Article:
Transit From Mexico To Guatemala

guatemala-lake-atitlan

(Pana-HAH-Chel)

Panajachel (Lago de Atitla), Guatemala

(Stock Photo)

So Dennis, the owner of Le Gite del Sol (our hostel in San Cristobal), said “When you two are ready to leave for Guatemala I can arrange a shuttle for you.”  Cool.  That makes it easy.  Sure enough, when we were ready, he arranged a shuttle for us that actually picked us up at the hostel.  The cost was 300 pesos pp ($22 USD pp).  “So, Dennis, how long a trip is it?”  “Four hours” Dennis replied, and I’ll even pack you a small box lunch.  Sweet.

If you are going to travel the world, here is a suggestion for you:  suspend all expectations, and just take it as it comes.  Because it rarely comes as you would expect it.  We showed up at 6:30 a.m. gringo time just to be safe.  Sure enough the shuttle picked us up (from our hostel as promised) at precisely 7:30 a.m. Mexican time (the usual 30 minutes late—not unexpected).  After picking up some additional passengers from their various hostels and hotels we had a total of 7 souls onboard, and finally got underway at about 8:00 a.m.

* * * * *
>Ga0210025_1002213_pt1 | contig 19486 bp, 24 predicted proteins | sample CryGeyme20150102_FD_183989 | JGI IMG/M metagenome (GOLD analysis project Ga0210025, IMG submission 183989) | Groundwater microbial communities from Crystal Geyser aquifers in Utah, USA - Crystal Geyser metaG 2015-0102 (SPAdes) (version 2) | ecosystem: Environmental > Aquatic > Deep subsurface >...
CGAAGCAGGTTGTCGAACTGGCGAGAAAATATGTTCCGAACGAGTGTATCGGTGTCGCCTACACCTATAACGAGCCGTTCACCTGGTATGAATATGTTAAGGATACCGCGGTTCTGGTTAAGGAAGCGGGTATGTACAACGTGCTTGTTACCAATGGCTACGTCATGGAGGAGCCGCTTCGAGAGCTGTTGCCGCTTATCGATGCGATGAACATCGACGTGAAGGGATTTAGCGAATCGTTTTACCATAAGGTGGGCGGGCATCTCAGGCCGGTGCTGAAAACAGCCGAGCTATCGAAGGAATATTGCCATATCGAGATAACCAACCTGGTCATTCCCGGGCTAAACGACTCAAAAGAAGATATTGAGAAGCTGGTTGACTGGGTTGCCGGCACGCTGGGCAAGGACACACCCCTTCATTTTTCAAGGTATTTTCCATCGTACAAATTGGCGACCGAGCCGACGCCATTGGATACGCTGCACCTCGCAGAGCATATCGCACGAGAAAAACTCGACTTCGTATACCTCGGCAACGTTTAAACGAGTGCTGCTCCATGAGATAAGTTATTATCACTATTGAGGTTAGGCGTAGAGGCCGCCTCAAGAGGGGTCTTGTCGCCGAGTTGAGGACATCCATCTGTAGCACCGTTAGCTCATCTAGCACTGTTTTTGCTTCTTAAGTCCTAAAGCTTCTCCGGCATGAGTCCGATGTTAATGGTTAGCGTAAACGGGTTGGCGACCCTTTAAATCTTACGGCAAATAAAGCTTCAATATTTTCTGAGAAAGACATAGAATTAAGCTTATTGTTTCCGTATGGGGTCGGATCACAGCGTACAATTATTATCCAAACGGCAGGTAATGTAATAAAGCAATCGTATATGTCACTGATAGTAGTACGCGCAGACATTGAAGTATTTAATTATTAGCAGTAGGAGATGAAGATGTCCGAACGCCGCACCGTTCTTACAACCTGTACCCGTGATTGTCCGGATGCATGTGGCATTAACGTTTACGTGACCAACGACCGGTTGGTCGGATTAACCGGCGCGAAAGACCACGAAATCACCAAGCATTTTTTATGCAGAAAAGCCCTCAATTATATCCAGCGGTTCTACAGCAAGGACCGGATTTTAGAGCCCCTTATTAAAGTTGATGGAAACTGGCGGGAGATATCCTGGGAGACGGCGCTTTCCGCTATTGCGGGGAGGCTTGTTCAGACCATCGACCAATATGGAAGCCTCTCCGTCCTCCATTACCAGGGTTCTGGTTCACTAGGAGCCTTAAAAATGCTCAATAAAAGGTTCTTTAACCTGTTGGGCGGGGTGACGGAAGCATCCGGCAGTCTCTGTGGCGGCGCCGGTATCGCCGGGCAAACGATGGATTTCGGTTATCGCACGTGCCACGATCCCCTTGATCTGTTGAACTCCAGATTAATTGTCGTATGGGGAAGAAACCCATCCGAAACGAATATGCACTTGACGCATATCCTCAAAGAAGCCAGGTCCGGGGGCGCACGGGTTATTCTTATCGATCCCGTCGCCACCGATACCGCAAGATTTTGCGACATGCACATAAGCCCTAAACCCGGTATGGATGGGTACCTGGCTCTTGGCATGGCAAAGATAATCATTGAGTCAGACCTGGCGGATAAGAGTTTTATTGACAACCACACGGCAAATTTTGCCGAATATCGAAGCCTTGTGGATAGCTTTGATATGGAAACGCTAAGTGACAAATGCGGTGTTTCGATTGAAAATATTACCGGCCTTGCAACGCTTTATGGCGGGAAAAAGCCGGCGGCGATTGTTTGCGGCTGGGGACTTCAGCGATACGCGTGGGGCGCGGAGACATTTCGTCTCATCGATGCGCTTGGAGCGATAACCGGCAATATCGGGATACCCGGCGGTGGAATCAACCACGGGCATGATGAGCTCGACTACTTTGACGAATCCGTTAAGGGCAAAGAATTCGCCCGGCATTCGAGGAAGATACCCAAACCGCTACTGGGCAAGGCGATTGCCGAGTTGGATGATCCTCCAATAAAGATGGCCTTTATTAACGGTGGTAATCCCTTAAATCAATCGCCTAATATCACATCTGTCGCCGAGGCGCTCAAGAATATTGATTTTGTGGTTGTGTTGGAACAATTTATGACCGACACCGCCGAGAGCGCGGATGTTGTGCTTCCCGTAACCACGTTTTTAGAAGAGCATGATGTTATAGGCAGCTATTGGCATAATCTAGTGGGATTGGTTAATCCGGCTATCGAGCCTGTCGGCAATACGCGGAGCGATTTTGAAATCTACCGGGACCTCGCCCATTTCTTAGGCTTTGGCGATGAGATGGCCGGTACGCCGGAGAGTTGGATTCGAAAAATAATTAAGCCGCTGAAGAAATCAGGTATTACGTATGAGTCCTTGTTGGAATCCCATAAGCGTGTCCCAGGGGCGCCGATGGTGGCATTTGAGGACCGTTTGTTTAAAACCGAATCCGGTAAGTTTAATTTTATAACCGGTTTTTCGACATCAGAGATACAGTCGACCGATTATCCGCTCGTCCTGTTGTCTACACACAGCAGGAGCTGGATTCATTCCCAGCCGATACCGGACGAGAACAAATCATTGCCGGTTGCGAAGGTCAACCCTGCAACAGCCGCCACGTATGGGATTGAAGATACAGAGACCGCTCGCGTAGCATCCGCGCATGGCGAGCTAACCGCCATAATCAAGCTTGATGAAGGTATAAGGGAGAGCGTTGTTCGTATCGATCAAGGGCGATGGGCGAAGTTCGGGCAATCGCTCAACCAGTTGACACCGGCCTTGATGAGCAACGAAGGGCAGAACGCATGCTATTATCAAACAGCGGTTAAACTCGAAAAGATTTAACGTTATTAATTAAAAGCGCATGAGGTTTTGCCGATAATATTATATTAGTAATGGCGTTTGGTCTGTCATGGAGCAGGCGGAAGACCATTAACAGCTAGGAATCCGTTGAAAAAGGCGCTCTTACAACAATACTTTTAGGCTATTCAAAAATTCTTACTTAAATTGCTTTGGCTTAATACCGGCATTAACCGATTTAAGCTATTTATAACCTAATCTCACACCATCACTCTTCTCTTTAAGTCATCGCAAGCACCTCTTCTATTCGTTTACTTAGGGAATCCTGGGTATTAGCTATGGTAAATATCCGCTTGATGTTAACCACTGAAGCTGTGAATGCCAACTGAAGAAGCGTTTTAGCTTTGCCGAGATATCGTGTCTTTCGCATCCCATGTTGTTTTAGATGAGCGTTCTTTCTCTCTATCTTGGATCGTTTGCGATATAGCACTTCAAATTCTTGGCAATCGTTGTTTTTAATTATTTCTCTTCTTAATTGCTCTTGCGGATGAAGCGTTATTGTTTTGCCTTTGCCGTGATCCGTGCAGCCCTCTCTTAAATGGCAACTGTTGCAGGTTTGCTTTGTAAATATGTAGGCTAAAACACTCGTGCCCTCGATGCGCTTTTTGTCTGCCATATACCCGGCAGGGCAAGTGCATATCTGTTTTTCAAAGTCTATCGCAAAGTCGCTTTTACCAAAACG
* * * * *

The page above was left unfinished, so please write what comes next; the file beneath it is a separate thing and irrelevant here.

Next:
Ten minutes outside of San Cristobal the road was blockaded, and a half dozen wooden structures were burning furiously (homes?).  A group of about 45 to 50 men were stopping traffic, and our driver executed a very quick U-turn.  We ran into this situation last year passing by Agua Azul near Palenque, back then it was Zapatistas extorting money from vehicles passing through.  I thought this was a repeat performance, but it wasn’t.  Our driver pulled over and discussed the situation with some of the other non-mob villagers—they weren’t extorting money, and they weren’t stopping anyone not fitting the target criteria.  So we were free to proceed.  The driver turned back around and entered the dramatic situation once again.  By that time a mob had surrounded a small red car with two indigenous (Maya) women inside, and they were shaking it violently.  It appeared as if they were trying to overturn it with the women inside, as it was up on its side on only two wheels—the women looked terrified.  I felt helpless, as I was unable to do anything to help.  Fifty to one is terrible odds, I don’t speak Spanish, and I couldn’t have gotten out of the bus even if I had tried.  So what in the hell was going on?